The Big Bang Theory season 6 episode 10 review: The Fish Guts Displacement

Review Kaci Ferrell
7 Dec 2012 - 07:41

Kaci finds one element of this week's The Big Bang Theory turns her stomach, and it's not the fish guts...

This review contains spoilers.

6.10 The Fish Guts Displacement

Well, that was awkward. 

You know, I honestly don't know where to begin with this episode of The Big Bang Theory, so let's just start with the easy stuff and get to the weirdness as we go. 

In the non-Shamy half of the episode, Howard is dealing with his in-laws. There are quiet dinners, stilted conversations, and constant foot-in-mouth syndrome. We've all been there, if not with our in-laws then with someone. Sometimes, it's just hard to connect to other people for whatever reason and it leaves everyone feeling awkward. (Awkward seemed to be the theme of this week, but if you thought this was awkward, then...well, like I said, we'll get there.) 

So thanks to some gentle nudging by Bernadette and her mother, Howard and Mike end up agreeing to go on a fishing trip, which leads to the revelation that Howard has no idea how to fish. Nor, apparently, do Raj and Leonard, thanks to the three of them having fathers who either weren't around or whose interests were decidedly not in spending time with their kids. Fair enough, and I like that for once, the explanation of why these geeks don't know how to do traditionally less-geeky things has an in-character explanation, but I have to admit that I'm a bit tired of their interests being confined slowly to the nerd realm. I'm as geeky as they come but I also have eaten my own freshly caught trout on more than one occasion. Geeky people can have non-geeky interests, too! Particularly in this day and age, when it's become sort of geek-chic to prepare for the "zombie apocalypse" thanks to the influx of zombie media in our pop culture.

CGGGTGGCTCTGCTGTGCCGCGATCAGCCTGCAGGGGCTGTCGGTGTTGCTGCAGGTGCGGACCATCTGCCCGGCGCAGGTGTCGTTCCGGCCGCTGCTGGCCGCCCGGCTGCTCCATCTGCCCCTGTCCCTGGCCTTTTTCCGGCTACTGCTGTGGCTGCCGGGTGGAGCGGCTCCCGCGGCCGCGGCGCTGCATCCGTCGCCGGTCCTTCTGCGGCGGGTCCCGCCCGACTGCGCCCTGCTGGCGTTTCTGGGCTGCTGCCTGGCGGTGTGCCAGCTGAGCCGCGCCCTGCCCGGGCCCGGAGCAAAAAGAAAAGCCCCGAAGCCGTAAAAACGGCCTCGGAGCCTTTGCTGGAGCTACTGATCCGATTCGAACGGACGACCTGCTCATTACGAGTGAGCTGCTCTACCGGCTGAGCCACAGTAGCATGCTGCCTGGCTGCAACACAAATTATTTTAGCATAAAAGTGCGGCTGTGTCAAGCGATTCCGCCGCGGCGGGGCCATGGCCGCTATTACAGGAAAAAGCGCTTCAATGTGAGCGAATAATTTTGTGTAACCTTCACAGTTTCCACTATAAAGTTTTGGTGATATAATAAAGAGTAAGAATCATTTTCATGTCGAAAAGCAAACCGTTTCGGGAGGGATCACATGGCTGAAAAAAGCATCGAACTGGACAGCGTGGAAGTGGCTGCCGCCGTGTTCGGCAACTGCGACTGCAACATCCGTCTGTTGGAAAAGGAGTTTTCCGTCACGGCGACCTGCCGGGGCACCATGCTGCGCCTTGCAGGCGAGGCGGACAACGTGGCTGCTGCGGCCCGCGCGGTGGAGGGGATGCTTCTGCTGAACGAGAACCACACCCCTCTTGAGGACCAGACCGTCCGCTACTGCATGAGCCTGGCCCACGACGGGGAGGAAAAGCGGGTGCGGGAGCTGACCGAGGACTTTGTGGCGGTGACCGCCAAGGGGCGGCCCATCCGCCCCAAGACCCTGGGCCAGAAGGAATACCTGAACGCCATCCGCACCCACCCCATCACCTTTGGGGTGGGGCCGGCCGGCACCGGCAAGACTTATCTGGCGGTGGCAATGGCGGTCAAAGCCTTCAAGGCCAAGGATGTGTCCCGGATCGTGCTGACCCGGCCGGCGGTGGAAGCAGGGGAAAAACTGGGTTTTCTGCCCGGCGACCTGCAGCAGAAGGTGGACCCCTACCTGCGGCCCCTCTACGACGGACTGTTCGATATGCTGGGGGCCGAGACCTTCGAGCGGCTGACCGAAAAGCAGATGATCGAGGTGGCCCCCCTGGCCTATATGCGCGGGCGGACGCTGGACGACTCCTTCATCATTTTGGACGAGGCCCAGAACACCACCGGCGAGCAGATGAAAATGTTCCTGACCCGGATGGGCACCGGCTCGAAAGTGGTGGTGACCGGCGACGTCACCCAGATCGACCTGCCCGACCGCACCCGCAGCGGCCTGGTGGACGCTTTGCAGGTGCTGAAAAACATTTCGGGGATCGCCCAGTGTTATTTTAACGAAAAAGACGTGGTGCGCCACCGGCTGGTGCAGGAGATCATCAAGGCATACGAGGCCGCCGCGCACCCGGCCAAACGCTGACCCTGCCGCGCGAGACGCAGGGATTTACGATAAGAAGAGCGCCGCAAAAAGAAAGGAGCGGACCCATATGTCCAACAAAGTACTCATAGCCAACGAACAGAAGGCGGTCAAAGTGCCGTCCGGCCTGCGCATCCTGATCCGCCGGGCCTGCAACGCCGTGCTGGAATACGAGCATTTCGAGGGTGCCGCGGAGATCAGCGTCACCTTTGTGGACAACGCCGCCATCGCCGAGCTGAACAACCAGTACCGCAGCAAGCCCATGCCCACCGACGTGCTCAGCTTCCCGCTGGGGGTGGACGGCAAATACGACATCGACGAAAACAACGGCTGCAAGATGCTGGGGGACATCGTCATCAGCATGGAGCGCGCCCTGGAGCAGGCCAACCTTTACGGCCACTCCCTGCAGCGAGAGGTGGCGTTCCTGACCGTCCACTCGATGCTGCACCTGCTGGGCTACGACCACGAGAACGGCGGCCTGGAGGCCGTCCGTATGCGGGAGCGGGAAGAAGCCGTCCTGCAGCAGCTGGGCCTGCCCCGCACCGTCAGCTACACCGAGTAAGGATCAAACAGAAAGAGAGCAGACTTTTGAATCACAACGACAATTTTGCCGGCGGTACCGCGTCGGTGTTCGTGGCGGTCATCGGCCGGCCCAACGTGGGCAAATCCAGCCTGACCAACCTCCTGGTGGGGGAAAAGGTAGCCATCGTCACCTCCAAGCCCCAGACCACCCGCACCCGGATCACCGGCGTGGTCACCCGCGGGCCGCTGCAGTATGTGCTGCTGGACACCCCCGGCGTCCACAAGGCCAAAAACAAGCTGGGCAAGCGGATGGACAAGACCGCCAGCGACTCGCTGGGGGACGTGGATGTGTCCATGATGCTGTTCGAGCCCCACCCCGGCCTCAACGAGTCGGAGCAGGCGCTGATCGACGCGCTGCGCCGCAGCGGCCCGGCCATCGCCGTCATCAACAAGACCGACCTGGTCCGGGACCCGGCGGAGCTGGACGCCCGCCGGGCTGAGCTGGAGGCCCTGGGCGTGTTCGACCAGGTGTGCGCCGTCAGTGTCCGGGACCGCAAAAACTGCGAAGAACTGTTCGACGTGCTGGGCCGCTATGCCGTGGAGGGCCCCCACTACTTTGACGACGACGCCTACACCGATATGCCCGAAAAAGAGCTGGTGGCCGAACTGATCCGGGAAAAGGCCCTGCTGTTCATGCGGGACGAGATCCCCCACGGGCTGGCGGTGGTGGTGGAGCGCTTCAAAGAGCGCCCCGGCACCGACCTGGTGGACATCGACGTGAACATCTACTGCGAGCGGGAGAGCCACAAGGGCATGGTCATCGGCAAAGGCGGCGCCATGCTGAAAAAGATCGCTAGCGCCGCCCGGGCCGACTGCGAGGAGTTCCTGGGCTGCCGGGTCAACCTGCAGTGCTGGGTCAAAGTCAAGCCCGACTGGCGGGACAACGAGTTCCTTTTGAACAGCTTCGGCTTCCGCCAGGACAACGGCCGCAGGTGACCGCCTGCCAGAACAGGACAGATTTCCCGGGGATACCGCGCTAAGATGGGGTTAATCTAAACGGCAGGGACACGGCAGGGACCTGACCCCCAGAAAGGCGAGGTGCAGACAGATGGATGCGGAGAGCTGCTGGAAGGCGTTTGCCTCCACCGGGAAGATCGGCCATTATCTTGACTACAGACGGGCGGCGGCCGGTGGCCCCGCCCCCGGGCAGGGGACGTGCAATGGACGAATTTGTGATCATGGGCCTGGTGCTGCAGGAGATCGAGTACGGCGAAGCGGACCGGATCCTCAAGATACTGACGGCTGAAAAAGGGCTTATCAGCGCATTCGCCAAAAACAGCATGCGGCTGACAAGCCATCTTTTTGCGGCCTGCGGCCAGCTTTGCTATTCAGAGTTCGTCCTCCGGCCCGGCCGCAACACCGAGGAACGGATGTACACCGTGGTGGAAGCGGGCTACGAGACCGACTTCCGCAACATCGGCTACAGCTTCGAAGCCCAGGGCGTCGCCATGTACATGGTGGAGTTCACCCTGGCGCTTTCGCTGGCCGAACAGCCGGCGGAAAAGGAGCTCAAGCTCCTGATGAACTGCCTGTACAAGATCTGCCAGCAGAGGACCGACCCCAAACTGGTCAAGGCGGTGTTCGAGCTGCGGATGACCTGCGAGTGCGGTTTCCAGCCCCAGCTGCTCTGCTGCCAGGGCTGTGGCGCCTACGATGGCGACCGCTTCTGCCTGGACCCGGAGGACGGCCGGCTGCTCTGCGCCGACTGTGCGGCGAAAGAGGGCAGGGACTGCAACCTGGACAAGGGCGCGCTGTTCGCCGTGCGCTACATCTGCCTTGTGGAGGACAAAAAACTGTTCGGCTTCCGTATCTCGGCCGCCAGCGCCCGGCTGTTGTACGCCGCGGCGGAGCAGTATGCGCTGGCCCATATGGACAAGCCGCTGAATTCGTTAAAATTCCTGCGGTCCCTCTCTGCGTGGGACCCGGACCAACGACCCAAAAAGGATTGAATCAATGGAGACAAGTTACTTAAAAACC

But I digress. They don't know how to fish, so they turn to Penny. She tries to teach them, but it mostly just leads to gross-out gags about fish guts. I'm sort of creeped out by how much she seems to revel in cleaning the fish or hooking the worm. 

All of it is for naught anyway, as Howard and Mike decide to go gambling instead, which is probably a better use of their time and is more likely to result in bonding, if memory serves. Being stuck on a tiny boat with someone you're not quite sure how to talk to is a surefire recipe for awkwardness. 

Speaking of which — I really can't put off talking about this anymore, can I? Do me a favor and get your cringe ready now because you're going to be doing a lot of it in the next few paragraphs — Amy spends most of the episode sick and thanks to the Relationship Agreement, Sheldon has to take care of her. 

I admit, this starts out fairly harmless and almost sweet; it's nice to see Sheldon not only admitting that he cares for her, but actually doing something about it for once. As expected, Amy basks in the attention and I really can't blame her since having that Vapo-Rub applied to her chest is about the most action she's gotten since Penny's ex-boyfriend Zach first made her say Hoo

But then it starts to get a little creepy when she admits to Bernadette that she's recovered and is only keeping up the ruse of being sick so that Sheldon will pamper her — creepy, but again, still kind of understandable, even if things do take a turn for the weird when he offers to help her bathe. 

Only then Sheldon finds out that she's been lying to him and suggests that she needs to be punished to prevent further incidents and since his father never spared the rod while he was growing up, Sheldon doesn't see a reason why he should now. 

I very much hope that if you're reading this, you've already seen the episode, because there are some things too awkward for me to put into words. Between Amy's eagerness, the R&B music, and Sheldon's chiding that she shouldn't be enjoying this, I am at a complete loss for words. A friend once introduced me to the concept of "motts," which she defines as that feeling of second-hand embarrassment you get when you watch something awkward happen to other people. If "motts" is ever added to the dictionary, the picture beside it will be a still from that tag scene. 

If I can just ignore that last Sheldon/Amy twist, this was a fairly good episode of the show; I liked the character depth we got regarding Howard, Leonard, and Raj's relationships with their fathers and the final scene between Howard and Mike was touching. Even the Sheldon and Amy storyline provided some general amusement in the first half. 

But those final scenes soured me on the episode, I have to admit. There are just some things that cross the line not into offensive, but into too awkward for me to enjoy, and this didn't just cross the line, it tap danced right on past it. 

Were you as squicked out as I was? Or is my awkward metre just too sensitive? Hit up the comments and let me know.

Read Kaci's review of the previous episode, The Parking Spot Escalation, here.

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